Handouts and Announcements:
Teaching Assistant: Sleiman Itani (ssolomon[at]mit[dot]edu) and Ilan lobel (lobel[at]mit[dot]edu), Room 32-D740
Office hours: Monday 3-4 and Tuesday 10-11. 32-D600 lounge.
Grader: Michael Rinehart (mdrine[at]mit[dot]edu)
Secretary: Ms. Fifa Monserrate (fifa[at]mit[dot]edu), Room 32-D733, x3-2184
Lecture: Mondays and Wednesdays, 11:00-12:30, 36-112
Recitation: Friday 11-12.
Textbook: D. P. Bertsekas, Dynamic Programming and Optimal Control, Athena Scientific, 2005 (3rd edition).
Test: There will be one take home exam on the week of November 15.
The homeworks are not intended as tests, but as vehicles for learning, complemented by the homework solutions that we hand out, and by any discussions that you have about the problems. Moderate collaboration on homework with your classmates is permitted. Discussions with the TA and instructor are encouraged. There is no harm in seeking minor assistance from others who are knowledgeable but not involved in the class, although we would much prefer that your discussions be with those in the class.
We expect each of you to put in enough time alone to understand the specific difficulties and issues raised by each homework problem. We also expect that you will independently write up the actual solutions that you turn in, and not give us direct copies of a classmate's solutions! You should note on your solutions the names of those you have collaborated with or obtained help from.
We will feel free to use problems from previous terms. For obvious reasons, any use of written solutions from previous terms is strongly prohibited -- you will gain very little in the short run, and you will lose significantly on the opportunity to genuinely master the material.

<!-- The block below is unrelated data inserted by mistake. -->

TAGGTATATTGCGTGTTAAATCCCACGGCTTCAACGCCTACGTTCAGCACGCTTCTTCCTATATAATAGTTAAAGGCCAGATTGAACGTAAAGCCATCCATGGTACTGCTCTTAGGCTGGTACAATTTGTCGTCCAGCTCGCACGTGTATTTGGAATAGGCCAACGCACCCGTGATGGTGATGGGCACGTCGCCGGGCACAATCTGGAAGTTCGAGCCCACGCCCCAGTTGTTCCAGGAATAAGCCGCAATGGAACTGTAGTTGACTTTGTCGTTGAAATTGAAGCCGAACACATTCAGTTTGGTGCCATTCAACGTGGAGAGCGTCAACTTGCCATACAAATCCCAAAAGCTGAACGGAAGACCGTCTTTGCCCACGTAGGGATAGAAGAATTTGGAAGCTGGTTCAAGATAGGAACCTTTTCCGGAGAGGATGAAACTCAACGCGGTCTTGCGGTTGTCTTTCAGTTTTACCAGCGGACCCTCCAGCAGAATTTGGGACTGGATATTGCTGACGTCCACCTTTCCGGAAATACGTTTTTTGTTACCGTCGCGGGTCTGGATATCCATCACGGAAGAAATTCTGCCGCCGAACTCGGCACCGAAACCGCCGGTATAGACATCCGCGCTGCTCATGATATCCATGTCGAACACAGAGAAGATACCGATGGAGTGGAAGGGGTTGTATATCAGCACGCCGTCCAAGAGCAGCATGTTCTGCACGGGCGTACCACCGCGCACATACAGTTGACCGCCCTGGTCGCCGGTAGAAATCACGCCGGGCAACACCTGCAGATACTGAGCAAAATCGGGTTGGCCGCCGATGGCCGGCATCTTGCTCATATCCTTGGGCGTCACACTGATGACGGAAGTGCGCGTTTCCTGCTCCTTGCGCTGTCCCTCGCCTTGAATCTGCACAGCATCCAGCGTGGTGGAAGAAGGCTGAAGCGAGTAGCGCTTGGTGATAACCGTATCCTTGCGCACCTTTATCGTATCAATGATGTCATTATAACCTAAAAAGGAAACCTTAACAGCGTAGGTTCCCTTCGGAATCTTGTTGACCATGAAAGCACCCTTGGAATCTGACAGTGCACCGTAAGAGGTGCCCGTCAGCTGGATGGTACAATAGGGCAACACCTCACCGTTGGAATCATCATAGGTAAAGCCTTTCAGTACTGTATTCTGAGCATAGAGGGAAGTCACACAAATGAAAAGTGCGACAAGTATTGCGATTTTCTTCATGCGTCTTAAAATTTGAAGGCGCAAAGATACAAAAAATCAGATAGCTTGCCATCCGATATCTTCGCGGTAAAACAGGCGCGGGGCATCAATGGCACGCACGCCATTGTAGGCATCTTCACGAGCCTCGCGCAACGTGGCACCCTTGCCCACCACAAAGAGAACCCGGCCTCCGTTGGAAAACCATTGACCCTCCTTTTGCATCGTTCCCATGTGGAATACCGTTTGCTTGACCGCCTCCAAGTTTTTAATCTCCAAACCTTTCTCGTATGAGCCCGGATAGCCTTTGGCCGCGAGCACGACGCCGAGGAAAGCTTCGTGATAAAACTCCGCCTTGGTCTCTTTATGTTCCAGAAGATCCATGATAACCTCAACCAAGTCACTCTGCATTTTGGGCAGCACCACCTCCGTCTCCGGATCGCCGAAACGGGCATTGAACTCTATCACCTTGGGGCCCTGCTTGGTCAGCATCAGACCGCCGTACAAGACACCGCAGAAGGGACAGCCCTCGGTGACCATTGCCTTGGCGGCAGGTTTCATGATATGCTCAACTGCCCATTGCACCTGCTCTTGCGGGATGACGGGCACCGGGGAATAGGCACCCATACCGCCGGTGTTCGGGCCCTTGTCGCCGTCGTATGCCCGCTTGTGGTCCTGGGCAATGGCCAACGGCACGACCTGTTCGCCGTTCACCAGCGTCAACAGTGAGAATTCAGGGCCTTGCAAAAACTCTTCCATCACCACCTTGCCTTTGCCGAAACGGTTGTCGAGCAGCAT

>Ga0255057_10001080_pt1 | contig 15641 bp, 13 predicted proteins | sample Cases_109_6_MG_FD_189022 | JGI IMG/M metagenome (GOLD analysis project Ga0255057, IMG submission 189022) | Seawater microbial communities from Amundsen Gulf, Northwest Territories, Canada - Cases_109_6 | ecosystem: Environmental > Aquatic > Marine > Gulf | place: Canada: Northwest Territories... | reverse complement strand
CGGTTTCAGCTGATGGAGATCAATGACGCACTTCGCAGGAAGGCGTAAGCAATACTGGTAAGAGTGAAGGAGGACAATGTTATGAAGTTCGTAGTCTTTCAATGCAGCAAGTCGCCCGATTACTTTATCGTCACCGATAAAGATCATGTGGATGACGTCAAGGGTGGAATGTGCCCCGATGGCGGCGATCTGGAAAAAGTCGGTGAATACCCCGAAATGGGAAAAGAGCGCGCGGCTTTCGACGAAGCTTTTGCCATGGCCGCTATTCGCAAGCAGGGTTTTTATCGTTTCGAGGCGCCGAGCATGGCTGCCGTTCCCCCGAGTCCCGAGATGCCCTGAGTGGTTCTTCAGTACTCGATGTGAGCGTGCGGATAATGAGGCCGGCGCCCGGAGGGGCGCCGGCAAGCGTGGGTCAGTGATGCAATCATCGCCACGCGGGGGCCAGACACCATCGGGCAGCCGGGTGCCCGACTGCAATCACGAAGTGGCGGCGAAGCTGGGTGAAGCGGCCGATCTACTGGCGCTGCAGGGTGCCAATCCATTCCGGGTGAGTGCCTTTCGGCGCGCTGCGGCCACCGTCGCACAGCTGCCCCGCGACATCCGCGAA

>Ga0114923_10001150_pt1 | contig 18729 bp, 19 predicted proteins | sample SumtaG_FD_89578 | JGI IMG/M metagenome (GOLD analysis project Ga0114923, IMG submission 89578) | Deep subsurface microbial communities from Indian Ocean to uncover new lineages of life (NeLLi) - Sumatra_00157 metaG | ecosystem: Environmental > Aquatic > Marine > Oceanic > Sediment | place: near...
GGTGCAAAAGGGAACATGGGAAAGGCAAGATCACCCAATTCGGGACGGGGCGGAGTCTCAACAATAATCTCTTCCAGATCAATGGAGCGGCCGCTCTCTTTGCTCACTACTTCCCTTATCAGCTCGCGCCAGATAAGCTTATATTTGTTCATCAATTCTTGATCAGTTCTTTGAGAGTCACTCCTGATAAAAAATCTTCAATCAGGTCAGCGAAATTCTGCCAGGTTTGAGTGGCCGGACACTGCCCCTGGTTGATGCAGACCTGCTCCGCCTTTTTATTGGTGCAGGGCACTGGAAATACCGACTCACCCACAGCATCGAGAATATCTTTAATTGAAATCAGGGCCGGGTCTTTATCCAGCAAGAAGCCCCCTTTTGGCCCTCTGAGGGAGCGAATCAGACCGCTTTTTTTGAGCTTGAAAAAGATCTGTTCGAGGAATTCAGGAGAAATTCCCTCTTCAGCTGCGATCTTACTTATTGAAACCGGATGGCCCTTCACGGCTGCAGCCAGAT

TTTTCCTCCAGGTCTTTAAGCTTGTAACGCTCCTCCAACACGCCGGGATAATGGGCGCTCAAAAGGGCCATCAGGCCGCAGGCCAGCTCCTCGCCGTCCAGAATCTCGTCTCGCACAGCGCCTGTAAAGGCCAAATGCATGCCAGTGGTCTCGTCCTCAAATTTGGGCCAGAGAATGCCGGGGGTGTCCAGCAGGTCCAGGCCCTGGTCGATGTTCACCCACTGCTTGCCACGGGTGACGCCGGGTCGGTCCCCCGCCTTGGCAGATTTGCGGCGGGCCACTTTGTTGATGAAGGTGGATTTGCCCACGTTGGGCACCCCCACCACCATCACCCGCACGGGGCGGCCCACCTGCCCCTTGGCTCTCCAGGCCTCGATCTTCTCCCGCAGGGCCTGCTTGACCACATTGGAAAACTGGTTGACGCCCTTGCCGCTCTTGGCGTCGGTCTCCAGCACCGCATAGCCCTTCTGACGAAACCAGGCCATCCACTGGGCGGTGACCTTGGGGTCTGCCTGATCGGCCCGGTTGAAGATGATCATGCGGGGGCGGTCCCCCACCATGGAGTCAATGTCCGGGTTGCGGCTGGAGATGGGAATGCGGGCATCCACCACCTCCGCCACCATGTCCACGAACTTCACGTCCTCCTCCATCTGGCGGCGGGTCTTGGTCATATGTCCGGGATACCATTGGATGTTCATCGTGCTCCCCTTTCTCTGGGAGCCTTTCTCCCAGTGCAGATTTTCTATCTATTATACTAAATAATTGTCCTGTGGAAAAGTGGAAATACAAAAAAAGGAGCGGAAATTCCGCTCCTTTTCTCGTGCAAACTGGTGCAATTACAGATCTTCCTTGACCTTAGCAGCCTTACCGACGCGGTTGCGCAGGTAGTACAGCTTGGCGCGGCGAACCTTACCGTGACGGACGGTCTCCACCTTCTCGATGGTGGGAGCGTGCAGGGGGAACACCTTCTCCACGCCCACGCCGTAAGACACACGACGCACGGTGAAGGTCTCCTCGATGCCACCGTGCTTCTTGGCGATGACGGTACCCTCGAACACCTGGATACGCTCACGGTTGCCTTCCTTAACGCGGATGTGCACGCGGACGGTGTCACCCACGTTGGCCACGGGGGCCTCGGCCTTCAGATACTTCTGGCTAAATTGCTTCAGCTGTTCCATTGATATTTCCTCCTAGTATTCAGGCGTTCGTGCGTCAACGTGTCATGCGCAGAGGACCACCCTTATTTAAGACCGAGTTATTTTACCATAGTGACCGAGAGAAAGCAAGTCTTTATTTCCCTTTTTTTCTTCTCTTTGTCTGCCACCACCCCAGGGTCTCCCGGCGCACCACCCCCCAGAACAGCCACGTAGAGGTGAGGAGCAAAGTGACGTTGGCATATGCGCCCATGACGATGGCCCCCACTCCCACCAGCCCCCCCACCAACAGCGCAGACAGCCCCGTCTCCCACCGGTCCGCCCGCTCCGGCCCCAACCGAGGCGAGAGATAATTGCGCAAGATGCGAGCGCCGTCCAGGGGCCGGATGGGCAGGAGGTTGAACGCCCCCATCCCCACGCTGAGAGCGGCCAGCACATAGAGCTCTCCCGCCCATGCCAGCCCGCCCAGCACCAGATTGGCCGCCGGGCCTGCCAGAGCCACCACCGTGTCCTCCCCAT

It is important that you give us an email address for yourself, and important that you check it daily, as there will quite likely be administrative and other messages sent out from time to time by the 6.231 teaching staff.
Course material will be posted on the course website.
Homeworks this term may make some use of Matlab, a package for numerical linear algebra that is available on Athena. You should start familiarizing yourself with Matlab right away, if you have not worked with it before. You can get an introductory overview by typing add matlab and hitting the return key at the Athena prompt, then matlab & and return. Once in Matlab you can type demo and return, then use the menu. Type quit and return to get out of Matlab. You can also find an interactive tutorial and useful links to other tutorials at http://web.mit.edu/matlab/www/home.html.